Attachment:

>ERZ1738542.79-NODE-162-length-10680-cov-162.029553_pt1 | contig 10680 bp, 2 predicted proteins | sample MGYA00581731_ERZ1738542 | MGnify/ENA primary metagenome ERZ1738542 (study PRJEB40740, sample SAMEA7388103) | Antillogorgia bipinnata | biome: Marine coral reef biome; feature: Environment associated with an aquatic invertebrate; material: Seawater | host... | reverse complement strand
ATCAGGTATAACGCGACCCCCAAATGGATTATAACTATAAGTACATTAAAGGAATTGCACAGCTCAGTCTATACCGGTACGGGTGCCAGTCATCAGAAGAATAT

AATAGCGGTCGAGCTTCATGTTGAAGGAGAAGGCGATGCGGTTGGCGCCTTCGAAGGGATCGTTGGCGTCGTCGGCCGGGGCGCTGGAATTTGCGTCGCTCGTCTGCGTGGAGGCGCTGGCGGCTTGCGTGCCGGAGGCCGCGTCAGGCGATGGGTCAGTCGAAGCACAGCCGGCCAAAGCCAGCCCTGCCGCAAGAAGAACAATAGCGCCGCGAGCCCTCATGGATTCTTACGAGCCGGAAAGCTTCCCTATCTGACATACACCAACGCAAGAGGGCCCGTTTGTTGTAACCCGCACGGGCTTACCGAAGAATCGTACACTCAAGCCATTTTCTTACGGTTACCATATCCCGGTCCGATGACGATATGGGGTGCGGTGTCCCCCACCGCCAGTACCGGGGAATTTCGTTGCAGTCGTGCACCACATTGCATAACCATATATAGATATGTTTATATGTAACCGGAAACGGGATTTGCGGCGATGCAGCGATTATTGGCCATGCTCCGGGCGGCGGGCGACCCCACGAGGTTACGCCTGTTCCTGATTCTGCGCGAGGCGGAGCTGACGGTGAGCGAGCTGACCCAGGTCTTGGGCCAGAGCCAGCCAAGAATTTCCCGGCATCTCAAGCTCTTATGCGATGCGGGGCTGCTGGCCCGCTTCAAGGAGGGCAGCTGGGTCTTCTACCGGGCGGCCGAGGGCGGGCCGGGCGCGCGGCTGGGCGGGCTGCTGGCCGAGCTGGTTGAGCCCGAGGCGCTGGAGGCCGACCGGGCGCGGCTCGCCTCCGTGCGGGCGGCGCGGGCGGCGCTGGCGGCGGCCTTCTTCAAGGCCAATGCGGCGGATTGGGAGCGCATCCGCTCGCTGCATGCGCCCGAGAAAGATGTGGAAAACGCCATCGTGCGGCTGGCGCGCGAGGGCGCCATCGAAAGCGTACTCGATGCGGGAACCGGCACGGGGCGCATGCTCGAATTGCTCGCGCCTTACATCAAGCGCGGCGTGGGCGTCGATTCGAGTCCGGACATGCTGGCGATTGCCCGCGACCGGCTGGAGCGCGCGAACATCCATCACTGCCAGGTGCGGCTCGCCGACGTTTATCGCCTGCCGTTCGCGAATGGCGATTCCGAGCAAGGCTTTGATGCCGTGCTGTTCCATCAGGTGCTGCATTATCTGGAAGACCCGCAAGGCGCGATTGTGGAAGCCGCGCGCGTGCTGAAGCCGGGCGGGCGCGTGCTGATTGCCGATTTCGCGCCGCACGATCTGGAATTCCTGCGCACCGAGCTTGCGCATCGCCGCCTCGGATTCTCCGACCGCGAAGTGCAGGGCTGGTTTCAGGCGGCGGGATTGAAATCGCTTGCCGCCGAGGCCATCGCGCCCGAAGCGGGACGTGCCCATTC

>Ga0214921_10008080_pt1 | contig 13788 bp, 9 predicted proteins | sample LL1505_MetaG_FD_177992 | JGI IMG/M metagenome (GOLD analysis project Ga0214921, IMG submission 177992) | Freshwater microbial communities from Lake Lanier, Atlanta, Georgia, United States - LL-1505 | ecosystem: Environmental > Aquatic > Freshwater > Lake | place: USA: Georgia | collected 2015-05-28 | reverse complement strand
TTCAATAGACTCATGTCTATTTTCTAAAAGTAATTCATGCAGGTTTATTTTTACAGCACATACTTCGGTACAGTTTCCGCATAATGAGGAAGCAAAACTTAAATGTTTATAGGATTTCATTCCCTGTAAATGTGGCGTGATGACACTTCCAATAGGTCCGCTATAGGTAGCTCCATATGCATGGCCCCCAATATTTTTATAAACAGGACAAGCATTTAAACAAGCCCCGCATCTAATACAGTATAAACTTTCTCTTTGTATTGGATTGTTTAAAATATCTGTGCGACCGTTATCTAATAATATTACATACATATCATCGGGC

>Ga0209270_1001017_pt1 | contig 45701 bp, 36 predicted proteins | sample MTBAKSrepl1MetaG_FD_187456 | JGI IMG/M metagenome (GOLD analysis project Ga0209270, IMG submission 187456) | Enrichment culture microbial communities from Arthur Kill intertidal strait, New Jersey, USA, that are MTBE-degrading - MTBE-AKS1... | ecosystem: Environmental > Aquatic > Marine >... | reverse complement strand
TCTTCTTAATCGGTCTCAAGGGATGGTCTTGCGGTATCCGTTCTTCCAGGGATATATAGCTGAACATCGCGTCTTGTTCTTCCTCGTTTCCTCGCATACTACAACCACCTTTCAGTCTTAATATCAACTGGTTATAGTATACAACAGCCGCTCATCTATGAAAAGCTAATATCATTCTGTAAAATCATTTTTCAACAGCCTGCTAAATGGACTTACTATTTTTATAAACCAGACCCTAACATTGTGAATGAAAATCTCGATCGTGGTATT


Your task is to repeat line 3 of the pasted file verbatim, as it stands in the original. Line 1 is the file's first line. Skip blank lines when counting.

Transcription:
AATAGCGGTCGAGCTTCATGTTGAAGGAGAAGGCGATGCGGTTGGCGCCTTCGAAGGGATCGTTGGCGTCGTCGGCCGGGGCGCTGGAATTTGCGTCGCTCGTCTGCGTGGAGGCGCTGGCGGCTTGCGTGCCGGAGGCCGCGTCAGGCGATGGGTCAGTCGAAGCACAGCCGGCCAAAGCCAGCCCTGCCGCAAGAAGAACAATAGCGCCGCGAGCCCTCATGGATTCTTACGAGCCGGAAAGCTTCCCTATCTGACATACACCAACGCAAGAGGGCCCGTTTGTTGTAACCCGCACGGGCTTACCGAAGAATCGTACACTCAAGCCATTTTCTTACGGTTACCATATCCCGGTCCGATGACGATATGGGGTGCGGTGTCCCCCACCGCCAGTACCGGGGAATTTCGTTGCAGTCGTGCACCACATTGCATAACCATATATAGATATGTTTATATGTAACCGGAAACGGGATTTGCGGCGATGCAGCGATTATTGGCCATGCTCCGGGCGGCGGGCGACCCCACGAGGTTACGCCTGTTCCTGATTCTGCGCGAGGCGGAGCTGACGGTGAGCGAGCTGACCCAGGTCTTGGGCCAGAGCCAGCCAAGAATTTCCCGGCATCTCAAGCTCTTATGCGATGCGGGGCTGCTGGCCCGCTTCAAGGAGGGCAGCTGGGTCTTCTACCGGGCGGCCGAGGGCGGGCCGGGCGCGCGGCTGGGCGGGCTGCTGGCCGAGCTGGTTGAGCCCGAGGCGCTGGAGGCCGACCGGGCGCGGCTCGCCTCCGTGCGGGCGGCGCGGGCGGCGCTGGCGGCGGCCTTCTTCAAGGCCAATGCGGCGGATTGGGAGCGCATCCGCTCGCTGCATGCGCCCGAGAAAGATGTGGAAAACGCCATCGTGCGGCTGGCGCGCGAGGGCGCCATCGAAAGCGTACTCGATGCGGGAACCGGCACGGGGCGCATGCTCGAATTGCTCGCGCCTTACATCAAGCGCGGCGTGGGCGTCGATTCGAGTCCGGACATGCTGGCGATTGCCCGCGACCGGCTGGAGCGCGCGAACATCCATCACTGCCAGGTGCGGCTCGCCGACGTTTATCGCCTGCCGTTCGCGAATGGCGATTCCGAGCAAGGCTTTGATGCCGTGCTGTTCCATCAGGTGCTGCATTATCTGGAAGACCCGCAAGGCGCGATTGTGGAAGCCGCGCGCGTGCTGAAGCCGGGCGGGCGCGTGCTGATTGCCGATTTCGCGCCGCACGATCTGGAATTCCTGCGCACCGAGCTTGCGCATCGCCGCCTCGGATTCTCCGACCGCGAAGTGCAGGGCTGGTTTCAGGCGGCGGGATTGAAATCGCTTGCCGCCGAGGCCATCGCGCCCGAAGCGGGACGTGCCCATTC